Posted by Mike Evans in Reviews on October 21, 2008

When I first picked up my Samsung Tocco review unit, I was a little skeptical about it. The Tocco is a touchscreen phone, you see, and I couldn’t help but think that it was yet another touchscreen phone that was launched in response to the iPhone, but which didn’t actually work all that well.

A poorly implemented touchscreen phone is little short of a disaster. They’re so slow an inaccurate, they make the entire phone almost unusable.

Fortunately, my misgivings with the Tocco proved entirely unfounded. It’s a super-slim feature-packed touchscreen designer phone from Samsung that’s well put together and a lot of fun to use.

Samsung Tocco F430 Overview

The Samsung Tocco F430 came out at the same time as the Samsung Omnia, but whereas the Omnia was heavily promoted as an iPhone killer, the Tocco was its little brother.

In many ways, this went in favour of the little Tocco, as it didn’t have the heavy weight of expectation hanging over it.

The Tocco, then, is a slim touchscreen phone with a good set of features, including 5 megapixel camera and 7.2Mbps HSDPA for super-fast downloads. As with any mobile phone, though, it’s not the list of features that matters, it’s how well they work, so on with the Tocco review!

Samsung Tocco’s exterior

The first thing you notice about the Tocco is just what a good looking phone it is. It’s tiny for one thing – just 98.4mm x 55mm x 11.6mm in size, and weighing only 100.6g. The front panel is taken up entirely with a large 2.8 inch screen with just three buttons at the bottom for accepting calls and quick access to the phone’s main menu.

On the back is the obligatory camera, which in the Tocco’s case, is 5 megapixels in size. On the back, you can slot either a silver battery cover, or a silver and leather screen protector, with the leather part wrapping round over the front to cover the screen.

This is a nice touch, as it means you don’t have to worry about buying an external screen protector.

There’s the usual array of buttons and microSD card slots scattered around the edge of the phone, but let’s face it, it’s not the outside we’re interested in – it’s what’s going on on the inside that’s where all the fun is!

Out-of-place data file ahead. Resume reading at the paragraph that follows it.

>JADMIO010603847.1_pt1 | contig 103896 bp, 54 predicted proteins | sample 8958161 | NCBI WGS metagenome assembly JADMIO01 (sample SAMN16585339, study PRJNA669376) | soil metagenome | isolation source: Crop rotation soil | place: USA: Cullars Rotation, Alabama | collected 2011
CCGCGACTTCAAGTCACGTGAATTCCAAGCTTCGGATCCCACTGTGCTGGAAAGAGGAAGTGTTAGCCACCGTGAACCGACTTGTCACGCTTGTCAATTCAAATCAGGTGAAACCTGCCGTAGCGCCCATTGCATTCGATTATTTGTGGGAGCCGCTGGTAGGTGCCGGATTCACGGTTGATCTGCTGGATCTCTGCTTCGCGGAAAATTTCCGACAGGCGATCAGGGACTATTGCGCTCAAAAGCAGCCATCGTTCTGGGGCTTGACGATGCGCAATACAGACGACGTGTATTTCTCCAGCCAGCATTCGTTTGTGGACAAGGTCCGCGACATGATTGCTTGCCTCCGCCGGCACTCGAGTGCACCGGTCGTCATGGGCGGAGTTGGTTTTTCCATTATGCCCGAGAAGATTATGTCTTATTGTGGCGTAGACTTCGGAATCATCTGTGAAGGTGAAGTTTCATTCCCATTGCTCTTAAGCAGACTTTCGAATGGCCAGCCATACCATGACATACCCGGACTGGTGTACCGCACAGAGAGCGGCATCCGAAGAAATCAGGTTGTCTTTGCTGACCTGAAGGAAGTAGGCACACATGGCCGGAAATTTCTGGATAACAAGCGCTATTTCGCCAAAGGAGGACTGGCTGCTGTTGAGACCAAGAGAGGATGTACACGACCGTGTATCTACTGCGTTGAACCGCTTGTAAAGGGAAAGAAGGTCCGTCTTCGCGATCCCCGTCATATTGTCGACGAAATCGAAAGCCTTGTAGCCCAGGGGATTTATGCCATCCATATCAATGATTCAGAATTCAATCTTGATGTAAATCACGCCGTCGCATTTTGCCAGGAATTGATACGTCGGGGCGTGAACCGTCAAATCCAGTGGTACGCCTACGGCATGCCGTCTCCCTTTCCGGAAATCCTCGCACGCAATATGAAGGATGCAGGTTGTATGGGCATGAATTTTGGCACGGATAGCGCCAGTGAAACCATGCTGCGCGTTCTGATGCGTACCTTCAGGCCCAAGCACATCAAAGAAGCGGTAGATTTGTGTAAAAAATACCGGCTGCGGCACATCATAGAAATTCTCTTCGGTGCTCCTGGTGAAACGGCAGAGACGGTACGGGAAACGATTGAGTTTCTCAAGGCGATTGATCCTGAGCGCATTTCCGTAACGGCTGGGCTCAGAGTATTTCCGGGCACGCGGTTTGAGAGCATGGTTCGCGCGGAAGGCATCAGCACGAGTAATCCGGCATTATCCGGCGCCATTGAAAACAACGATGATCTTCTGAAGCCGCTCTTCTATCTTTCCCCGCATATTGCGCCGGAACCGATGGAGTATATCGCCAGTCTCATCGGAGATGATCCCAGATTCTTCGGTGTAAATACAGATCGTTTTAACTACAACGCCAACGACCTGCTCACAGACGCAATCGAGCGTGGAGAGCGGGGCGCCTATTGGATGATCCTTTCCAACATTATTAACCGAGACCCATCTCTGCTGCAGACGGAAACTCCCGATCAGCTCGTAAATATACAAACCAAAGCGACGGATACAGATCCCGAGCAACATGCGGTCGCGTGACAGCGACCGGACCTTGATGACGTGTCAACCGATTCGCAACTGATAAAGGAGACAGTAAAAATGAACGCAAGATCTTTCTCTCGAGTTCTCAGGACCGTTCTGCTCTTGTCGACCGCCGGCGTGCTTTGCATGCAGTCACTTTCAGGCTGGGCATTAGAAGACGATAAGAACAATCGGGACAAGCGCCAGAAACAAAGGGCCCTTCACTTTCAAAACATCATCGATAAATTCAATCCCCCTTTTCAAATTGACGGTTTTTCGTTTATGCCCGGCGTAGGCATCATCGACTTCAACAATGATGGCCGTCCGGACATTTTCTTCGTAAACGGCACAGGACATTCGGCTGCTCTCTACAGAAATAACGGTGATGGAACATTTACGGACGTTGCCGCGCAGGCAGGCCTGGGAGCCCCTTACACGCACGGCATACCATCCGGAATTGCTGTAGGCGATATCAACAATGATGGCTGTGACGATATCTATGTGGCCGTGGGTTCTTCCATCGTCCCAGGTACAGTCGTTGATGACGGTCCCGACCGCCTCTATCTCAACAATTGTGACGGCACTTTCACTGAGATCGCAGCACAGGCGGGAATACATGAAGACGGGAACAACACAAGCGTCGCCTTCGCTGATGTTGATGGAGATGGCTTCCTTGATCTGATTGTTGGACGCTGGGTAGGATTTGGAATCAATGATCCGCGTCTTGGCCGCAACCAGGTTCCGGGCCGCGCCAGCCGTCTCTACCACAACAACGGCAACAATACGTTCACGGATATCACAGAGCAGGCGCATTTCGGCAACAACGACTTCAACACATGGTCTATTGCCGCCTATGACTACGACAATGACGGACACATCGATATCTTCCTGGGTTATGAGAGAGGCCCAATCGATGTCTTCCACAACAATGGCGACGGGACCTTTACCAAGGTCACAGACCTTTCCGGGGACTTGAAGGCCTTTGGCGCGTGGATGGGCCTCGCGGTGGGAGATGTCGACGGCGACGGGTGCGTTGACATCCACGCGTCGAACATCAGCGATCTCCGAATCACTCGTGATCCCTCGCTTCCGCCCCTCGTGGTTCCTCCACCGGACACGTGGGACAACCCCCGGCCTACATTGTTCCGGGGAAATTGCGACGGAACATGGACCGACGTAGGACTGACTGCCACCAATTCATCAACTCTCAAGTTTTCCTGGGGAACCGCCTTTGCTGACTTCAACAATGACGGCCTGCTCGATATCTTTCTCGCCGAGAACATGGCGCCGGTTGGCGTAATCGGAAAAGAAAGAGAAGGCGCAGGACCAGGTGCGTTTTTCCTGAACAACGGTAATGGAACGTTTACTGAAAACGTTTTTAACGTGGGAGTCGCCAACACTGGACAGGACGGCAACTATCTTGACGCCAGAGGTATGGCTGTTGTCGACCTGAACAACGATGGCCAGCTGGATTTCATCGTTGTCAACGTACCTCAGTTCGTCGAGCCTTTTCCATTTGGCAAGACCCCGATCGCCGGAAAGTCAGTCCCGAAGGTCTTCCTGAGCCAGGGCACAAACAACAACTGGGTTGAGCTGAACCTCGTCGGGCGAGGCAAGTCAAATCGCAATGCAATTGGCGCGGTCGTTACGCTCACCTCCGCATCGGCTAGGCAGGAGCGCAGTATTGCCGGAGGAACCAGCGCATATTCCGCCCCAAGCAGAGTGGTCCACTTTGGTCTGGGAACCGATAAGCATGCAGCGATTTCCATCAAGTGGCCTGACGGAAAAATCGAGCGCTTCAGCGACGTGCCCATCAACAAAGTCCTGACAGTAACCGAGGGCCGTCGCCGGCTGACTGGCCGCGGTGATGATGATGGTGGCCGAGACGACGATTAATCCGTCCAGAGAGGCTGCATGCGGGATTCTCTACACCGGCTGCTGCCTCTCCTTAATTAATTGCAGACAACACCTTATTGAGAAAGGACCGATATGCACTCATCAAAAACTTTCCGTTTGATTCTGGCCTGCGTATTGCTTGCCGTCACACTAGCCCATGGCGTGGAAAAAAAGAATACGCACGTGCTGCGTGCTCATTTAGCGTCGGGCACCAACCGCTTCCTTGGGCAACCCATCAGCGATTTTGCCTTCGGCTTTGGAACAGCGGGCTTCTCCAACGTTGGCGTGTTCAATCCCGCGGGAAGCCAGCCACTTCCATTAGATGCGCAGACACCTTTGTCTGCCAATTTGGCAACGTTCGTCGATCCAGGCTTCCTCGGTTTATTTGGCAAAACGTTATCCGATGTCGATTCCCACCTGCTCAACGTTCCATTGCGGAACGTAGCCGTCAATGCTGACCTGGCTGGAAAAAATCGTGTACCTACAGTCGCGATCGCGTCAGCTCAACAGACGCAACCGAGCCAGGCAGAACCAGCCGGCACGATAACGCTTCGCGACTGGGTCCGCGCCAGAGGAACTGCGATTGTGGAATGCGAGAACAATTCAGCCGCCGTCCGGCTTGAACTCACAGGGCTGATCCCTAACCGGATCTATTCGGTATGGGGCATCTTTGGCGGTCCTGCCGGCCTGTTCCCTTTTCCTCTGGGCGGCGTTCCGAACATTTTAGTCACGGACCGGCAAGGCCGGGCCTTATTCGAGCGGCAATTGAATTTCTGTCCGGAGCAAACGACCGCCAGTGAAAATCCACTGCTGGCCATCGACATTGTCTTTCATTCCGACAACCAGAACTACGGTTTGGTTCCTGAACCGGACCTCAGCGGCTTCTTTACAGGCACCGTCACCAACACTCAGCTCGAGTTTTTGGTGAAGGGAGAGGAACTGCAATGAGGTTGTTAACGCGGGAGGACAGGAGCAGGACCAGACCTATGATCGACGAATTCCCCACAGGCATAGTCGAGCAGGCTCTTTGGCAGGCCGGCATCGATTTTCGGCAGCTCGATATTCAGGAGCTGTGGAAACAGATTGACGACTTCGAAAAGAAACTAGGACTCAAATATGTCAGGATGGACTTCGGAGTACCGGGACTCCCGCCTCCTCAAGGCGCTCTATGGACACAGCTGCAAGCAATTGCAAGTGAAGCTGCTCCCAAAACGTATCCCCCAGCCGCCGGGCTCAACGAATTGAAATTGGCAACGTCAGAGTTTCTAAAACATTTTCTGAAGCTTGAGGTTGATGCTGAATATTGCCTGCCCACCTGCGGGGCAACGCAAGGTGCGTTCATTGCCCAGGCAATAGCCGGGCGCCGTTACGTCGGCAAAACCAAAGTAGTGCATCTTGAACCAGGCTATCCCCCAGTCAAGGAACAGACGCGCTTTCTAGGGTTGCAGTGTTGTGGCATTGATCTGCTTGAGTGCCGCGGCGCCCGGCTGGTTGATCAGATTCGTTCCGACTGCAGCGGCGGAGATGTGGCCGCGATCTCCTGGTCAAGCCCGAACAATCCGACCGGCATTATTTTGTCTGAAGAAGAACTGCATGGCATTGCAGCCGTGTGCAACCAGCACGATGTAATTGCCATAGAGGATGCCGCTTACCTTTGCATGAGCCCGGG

Samsung Tocco’s user interface

Touchscreen phones need fancy user interfaces, and the Tocco’s is no exception. Once you switch it on, you’re presented with a desktop with icons that can be dragged around with your finger. On the left of the screen is a small strip with other icons on. These can be dragged onto the desktop, from where the application they represent can be launched. You can also scroll up and down the icon strip using your finger, which is very iPhoney and a nice touch.

The user interface is a little jittery at times – it certainly doesn’t flow as smoothly as the iPhone’s – but it’s pleasing to use, and certainly doesn’t get in your way.

When you launch an application, everything’s nicely presented and intuitive to use. In fact, it’s so intuitive, I was able to use the whole phone without looking at the instruction manual once.

Being able to touch the screen to access menu items is just so much more natural than button pushing, and being able to overlay icons on top of the screen means you’re not forever wading through long complicated menu hierarchies.

The only downside is text entry, which is always a nightmare for mobile phones. Sure you get the virtual keyboard overlaid on the touchscreen, and Samsung provide a haptic feature that makes the phone vibrate whenever you successfully touch a virtual button.

However, the keyboard isn’t QWERTY – it’s a simple numeric keypad, which is difficult enough to type words on when it’s a real physical keyboard, but it’s a nightmare when it’s a virtual one.

Worse, the haptic feature is a bit pointless. The phone buzzes softly whenever you hit a button, but only after the screen has changed, which pretty much gives you a decent enough clue that you’ve hit the button anyway!

I did suspect this might just be a feature for a feature’s sake, and I’m not wrong. It’s an interesting approach, and it works well on the Wii, but haptics on the Tocco jus isn’t necessary.

Samsung Tocco Camera

The Samsung tocco’s camera is a 5 megapixel unit with a whole host of features, including auto-focus, face detection, anti-shake and a load of different scene modes